• At each search step, a hypothesis H is chosen from QH
    • H is expanded using inference rules
      • Which adds more current hypotheses to QH
    • Search stops when a termination condition is met by a hypothesis
  • Some (of many) questions:
    • Initialisation, choice of H, termination, how to expand…
search extra logical considerations generality and speciality
Search (Extra Logical) ConsiderationsGenerality and Speciality
  • There is a great deal of variation in
    • Search strategies between ILP programs
  • Definition of generality/speciality
    • A hypothesis G is more general than hypothesis S iff

G  S. S is said to be more specific than G

    • A deductive rule of inference maps a conjunction of clauses G onto a conjunction of clauses S, such that G  S.
      • These are specialisation rules (Modus Ponens, resolution…)
    • An inductive rule of inference maps a conjunction of clauses S onto a conjunction of clauses G, such that G  S.
      • These are generalisation rules (absorption, identification…)
search direction
Search Direction
  • ILP systems differ in their overall search strategy
  • From Specific to General
    • Start with most specific hypothesis
      • Which explain a small number (possibly 1) of positives
    • Keep generalising to explain more positive examples
      • Using generalisation rules (inductive) such as inverse resolution
    • Are careful not to allow any negatives to be explained
  • From General to Specific
    • Start with empty clause as hypothesis
      • Which explains everything
    • Keep specialising to exclude more and more negative examples
      • Using specialisation rules (deductive) such as resolution
    • Are careful to make sure all positives are still explained
  • Remember that:
    • A set of current hypothesis, QH, is maintained
    • And each hypothesis explains a set of pos/neg exs.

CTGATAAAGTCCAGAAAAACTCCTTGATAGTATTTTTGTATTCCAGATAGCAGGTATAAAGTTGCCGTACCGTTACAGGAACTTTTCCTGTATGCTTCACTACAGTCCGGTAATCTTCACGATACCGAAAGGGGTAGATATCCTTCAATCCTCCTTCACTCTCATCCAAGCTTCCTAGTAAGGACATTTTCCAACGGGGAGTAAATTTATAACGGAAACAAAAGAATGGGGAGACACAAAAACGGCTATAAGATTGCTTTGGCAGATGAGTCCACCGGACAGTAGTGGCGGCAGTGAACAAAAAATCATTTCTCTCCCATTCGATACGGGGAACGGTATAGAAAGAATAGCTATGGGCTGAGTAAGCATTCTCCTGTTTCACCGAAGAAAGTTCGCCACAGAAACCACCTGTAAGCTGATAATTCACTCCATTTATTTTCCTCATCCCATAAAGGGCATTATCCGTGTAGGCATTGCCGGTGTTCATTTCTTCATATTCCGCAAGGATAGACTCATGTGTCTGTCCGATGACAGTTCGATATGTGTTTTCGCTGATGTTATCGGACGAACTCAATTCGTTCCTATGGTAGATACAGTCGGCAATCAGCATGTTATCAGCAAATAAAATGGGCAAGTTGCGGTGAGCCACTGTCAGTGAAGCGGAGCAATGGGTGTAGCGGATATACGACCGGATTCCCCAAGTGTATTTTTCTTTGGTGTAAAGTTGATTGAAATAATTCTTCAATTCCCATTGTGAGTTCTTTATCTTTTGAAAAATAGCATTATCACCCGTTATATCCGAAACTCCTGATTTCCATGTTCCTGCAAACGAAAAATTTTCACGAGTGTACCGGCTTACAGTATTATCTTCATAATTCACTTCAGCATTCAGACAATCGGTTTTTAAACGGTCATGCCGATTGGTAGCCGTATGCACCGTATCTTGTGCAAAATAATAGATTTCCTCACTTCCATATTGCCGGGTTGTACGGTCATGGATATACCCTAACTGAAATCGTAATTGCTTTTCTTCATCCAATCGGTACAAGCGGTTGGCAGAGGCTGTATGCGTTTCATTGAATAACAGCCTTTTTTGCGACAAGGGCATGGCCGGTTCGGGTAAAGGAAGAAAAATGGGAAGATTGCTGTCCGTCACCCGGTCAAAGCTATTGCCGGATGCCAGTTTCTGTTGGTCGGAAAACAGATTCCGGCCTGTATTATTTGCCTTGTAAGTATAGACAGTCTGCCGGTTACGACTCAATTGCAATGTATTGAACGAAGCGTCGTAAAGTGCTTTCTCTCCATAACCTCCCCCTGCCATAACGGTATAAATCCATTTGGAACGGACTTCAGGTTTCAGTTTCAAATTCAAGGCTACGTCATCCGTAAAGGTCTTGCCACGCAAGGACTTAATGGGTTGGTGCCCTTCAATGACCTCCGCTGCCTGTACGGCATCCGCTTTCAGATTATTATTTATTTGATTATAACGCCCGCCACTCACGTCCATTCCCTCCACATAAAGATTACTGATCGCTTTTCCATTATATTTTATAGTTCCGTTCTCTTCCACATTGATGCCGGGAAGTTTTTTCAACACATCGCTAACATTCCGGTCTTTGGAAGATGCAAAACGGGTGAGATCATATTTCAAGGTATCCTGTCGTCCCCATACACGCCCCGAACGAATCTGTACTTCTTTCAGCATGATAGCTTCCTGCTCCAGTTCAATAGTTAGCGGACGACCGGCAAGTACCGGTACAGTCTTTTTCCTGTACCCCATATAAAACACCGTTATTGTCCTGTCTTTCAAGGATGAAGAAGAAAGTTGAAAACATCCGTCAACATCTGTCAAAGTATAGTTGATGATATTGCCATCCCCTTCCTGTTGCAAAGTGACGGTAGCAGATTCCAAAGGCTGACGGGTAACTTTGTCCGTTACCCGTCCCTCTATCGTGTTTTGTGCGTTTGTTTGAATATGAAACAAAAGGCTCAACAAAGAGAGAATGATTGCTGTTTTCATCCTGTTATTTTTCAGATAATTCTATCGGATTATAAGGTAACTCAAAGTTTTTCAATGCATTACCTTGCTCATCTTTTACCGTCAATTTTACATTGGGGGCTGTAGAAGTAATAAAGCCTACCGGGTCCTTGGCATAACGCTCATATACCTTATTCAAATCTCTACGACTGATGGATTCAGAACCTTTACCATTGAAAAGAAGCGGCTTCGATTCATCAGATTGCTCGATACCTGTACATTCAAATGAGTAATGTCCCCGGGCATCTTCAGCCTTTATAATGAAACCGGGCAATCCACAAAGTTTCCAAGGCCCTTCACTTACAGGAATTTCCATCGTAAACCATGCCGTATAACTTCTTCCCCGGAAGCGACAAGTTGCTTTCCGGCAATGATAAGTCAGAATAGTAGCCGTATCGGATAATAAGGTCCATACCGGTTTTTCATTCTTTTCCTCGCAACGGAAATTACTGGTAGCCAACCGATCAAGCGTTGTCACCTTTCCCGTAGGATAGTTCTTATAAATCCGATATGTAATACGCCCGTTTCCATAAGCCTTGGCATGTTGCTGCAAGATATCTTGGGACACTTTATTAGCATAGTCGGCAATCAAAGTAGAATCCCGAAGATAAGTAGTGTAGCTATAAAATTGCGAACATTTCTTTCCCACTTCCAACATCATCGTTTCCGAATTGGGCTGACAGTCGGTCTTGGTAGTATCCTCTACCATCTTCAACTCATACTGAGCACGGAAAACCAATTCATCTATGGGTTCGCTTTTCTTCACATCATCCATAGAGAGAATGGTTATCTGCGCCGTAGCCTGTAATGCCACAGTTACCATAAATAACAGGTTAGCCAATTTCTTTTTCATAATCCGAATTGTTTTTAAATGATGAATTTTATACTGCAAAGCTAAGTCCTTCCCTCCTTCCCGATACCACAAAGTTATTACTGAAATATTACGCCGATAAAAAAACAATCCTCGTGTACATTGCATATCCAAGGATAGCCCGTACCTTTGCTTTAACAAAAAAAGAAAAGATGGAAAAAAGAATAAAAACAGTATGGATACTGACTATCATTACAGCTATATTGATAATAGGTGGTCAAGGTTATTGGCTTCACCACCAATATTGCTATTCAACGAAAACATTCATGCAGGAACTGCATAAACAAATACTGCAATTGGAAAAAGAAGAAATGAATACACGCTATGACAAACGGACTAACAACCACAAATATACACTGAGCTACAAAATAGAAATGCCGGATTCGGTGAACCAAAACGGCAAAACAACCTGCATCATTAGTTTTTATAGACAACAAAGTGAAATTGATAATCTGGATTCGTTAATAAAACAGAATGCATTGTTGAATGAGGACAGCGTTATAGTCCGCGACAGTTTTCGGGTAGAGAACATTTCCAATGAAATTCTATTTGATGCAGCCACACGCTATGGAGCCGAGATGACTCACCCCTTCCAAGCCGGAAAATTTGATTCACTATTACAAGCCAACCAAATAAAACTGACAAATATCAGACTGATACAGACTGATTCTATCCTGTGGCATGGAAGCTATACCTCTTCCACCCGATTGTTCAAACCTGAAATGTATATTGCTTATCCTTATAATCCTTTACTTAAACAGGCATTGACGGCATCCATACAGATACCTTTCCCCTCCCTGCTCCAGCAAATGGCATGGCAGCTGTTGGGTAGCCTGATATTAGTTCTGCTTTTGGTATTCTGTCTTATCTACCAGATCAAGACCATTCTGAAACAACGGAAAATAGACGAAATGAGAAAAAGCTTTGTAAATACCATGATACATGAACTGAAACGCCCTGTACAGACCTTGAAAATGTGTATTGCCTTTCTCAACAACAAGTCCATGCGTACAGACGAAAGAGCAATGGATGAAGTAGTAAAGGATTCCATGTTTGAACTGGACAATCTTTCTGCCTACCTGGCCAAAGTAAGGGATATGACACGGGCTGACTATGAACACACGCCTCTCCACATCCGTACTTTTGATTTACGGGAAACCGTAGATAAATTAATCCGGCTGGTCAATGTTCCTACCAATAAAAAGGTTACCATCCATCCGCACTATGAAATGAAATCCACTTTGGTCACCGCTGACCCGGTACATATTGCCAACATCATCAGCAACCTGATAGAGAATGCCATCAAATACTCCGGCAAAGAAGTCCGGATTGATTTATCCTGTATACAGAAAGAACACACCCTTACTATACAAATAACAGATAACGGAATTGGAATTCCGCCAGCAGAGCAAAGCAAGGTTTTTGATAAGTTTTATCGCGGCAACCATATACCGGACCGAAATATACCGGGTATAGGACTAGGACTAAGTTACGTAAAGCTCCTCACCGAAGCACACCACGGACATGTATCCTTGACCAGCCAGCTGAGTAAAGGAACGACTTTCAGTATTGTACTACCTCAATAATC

• If G is more general than S
    • Then G will explain more (>=) examples than S
  • When searching from specific to general
    • Can prune any hypothesis which explains a negative
      • Because further generalisation will not rectify this situation
  • When searching from general to specific
    • Can prune any hypothesis which doesn’t explain all positives
      • Because further specialisation will not rectify this situation
  • There will be many current hypothesis in QH to choose from.
    • Which is chosen first?
  • ILP systems use a probability distribution
    • Which assigns a value P(H | B  E) to each H
  • A Bayesian measure is defined, based on
    • The number of positive/negative examples explained
    • When this is equal, ILP systems use
      • A sophisticated Occam’s Razor
      • Defined by Algorithmic Complexity theory or something similar
language restrictions
Language Restrictions
  • Another way to reduce the search
    • Specify what format clauses in hypotheses are allowed to have
  • One possibility
    • Restrict the number of existential variables allowed
  • Another possibility
    • Be explicit about the nature of arguments in literals
    • Which arguments in body literals are
      • Instantiated (ground) terms
      • Variables given in the head literal
      • New variables